PAUL: Yeah, I know. So, I don’t think I would go back to that though. I think … I really love art history. I think I would go into that field now, which is different.
WSN: Have you been to the museums around here?
PAUL: Oh yeah! Actually tomorrow … I’ve been to the MoMA before, but actually there’s also a Austrian and German museum that has Gustav Klimt, who did Golden Lady [Portrait of Adele Bloch-Bauer I]. A very famous painting. It’s actually in New York.
WSN: Awesome! So you’re going tomorrow?
PAUL: I hope. I hope I get to. I started getting into art and photography and kind of understanding that. There’s some stuff at the MoMA.
WSN: So you would stay in the arts?
PAUL: Yeah, I would. I love it and I don’t know, to me that motivates me and moves me more than like coming seeing music, now. So it’s a bizarre thing.
WSN: That’s awesome. As you live and you grow, different things peak your interest as you get older … I can tell you pull your sound from lots of different places. Who would you say, maybe top two or three, who influences you the most? First of all as a musician and you personally, and second of all as a band as a whole?
PAUL: We are influenced by so much. Wherever we come from, like the Muscle Shoals Swampers is a big thing for us. It’s the studio band that played with Aretha Franklin and Wilson Pickett and all these amazing musicians. For me, as a singer, there are so many, but one that jumps out is someone like Otis Redding or Marvin Gaye, to me are amazing singers. Someone that I admire and that I love the way that they’ve done their career, someone like Tom Waits or Prince, someone like that. So, to me it all varies. It’s hard to pick one.
WSN: Yeah, it’s hard. That’s why I said maybe a top three.
PAUL: I would say, looking at people’s careers … I’d like to look at someone like Tom Waits or Prince, and Marvin Gaye and Otis are some of the greatest singers. And Aretha Franklin. They’re so effortless in what they did and to me that’s amazing.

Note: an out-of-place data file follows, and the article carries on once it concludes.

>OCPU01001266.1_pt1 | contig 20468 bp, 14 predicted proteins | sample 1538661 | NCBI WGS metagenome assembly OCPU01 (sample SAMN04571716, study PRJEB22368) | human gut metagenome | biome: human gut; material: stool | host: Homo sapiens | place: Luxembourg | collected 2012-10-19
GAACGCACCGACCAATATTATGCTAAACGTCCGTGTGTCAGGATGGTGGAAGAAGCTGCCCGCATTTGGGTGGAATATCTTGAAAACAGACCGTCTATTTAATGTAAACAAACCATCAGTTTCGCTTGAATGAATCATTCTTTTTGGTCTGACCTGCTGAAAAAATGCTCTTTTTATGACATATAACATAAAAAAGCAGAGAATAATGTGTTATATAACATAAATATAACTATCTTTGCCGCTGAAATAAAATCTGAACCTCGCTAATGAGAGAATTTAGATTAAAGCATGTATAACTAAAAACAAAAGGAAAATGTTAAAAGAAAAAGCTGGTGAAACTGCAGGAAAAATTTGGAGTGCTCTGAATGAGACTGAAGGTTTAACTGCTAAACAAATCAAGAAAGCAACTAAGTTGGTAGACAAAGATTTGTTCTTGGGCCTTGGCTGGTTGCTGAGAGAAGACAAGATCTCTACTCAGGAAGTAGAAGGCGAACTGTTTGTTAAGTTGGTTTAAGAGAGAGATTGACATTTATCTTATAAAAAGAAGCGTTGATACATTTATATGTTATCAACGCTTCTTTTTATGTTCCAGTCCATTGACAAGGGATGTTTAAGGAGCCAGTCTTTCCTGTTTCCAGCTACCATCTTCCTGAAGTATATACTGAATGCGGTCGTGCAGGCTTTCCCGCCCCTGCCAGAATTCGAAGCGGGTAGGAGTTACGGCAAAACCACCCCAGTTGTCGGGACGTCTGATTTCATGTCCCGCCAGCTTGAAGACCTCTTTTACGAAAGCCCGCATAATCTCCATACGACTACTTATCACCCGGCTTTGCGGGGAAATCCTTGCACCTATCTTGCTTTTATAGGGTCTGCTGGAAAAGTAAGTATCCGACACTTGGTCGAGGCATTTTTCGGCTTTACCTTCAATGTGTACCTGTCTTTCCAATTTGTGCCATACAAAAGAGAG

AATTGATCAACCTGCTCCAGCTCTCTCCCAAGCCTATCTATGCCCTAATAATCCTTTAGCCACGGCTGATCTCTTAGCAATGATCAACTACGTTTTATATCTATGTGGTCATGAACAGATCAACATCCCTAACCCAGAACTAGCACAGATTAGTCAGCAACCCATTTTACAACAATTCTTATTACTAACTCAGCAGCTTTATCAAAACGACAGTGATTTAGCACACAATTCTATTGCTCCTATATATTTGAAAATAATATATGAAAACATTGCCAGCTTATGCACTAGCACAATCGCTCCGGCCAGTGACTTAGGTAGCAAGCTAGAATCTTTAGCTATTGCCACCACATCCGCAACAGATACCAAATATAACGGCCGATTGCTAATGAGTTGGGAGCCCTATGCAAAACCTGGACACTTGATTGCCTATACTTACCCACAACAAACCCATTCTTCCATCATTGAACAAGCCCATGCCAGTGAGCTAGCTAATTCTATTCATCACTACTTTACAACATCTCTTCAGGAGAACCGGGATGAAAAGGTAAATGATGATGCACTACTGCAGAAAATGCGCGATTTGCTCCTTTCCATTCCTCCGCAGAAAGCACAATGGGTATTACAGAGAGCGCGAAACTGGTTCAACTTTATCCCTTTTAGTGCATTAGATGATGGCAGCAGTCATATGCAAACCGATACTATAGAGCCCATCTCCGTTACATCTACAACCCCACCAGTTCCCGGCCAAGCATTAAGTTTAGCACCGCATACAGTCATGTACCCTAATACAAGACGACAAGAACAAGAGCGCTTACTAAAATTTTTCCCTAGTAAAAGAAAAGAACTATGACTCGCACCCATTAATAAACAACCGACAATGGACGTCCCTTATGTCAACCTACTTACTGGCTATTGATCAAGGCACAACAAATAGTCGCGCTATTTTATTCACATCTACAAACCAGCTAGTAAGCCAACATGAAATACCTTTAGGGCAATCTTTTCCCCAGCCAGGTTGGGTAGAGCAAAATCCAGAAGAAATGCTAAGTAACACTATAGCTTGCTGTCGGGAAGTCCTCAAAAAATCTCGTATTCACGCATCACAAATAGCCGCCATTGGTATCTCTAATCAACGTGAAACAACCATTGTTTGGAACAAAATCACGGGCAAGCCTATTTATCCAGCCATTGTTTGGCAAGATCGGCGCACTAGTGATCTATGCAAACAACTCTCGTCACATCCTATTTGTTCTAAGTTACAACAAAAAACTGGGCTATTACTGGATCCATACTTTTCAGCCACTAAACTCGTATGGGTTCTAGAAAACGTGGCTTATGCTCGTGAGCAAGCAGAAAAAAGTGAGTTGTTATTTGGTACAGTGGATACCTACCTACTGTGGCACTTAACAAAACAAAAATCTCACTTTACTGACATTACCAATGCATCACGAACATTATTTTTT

WSN: With vocals, that’s really what you wanna aim for.
PAUL: Make it seem like it’s nothing, like it’s hard.
WSN: What direction is your band going? What are you working on now? Where do you want to be?
PAUL: We’re kind of an ever changing thing. We’re never like “oh, we’re this or that, or this or that.” So we’re constantly kind of evolving. We’re starting to record a new record, which is our third record. We’re working with a guy that’s a hip-hop producer, so we’ll see how it goes.
WSN: That sounds like it’d be really cool!
PAUL: Yeah, I’m excited to see where it goes. Ultimately, you try to be cool but everybody’s just a big music nerd. And that’s just how it goes.
WSN: That’s really how it is! And I think that’s a very smart move you’re making right now because hip-hop is right now. Everybody is going for that sound. It’s really what’s in. So meshing that is a great idea.
PAUL: The ideology of it is, what we’re into is some old school R&B and things like that. Hip-hop samples that now, and so it’s like this weird thing. So, we thought it would be interesting to approach it from someone who approaches it from hip-hop into us and then we approach it from us into that. It’s been a lot of fun, it’s been different. I’ve loved it.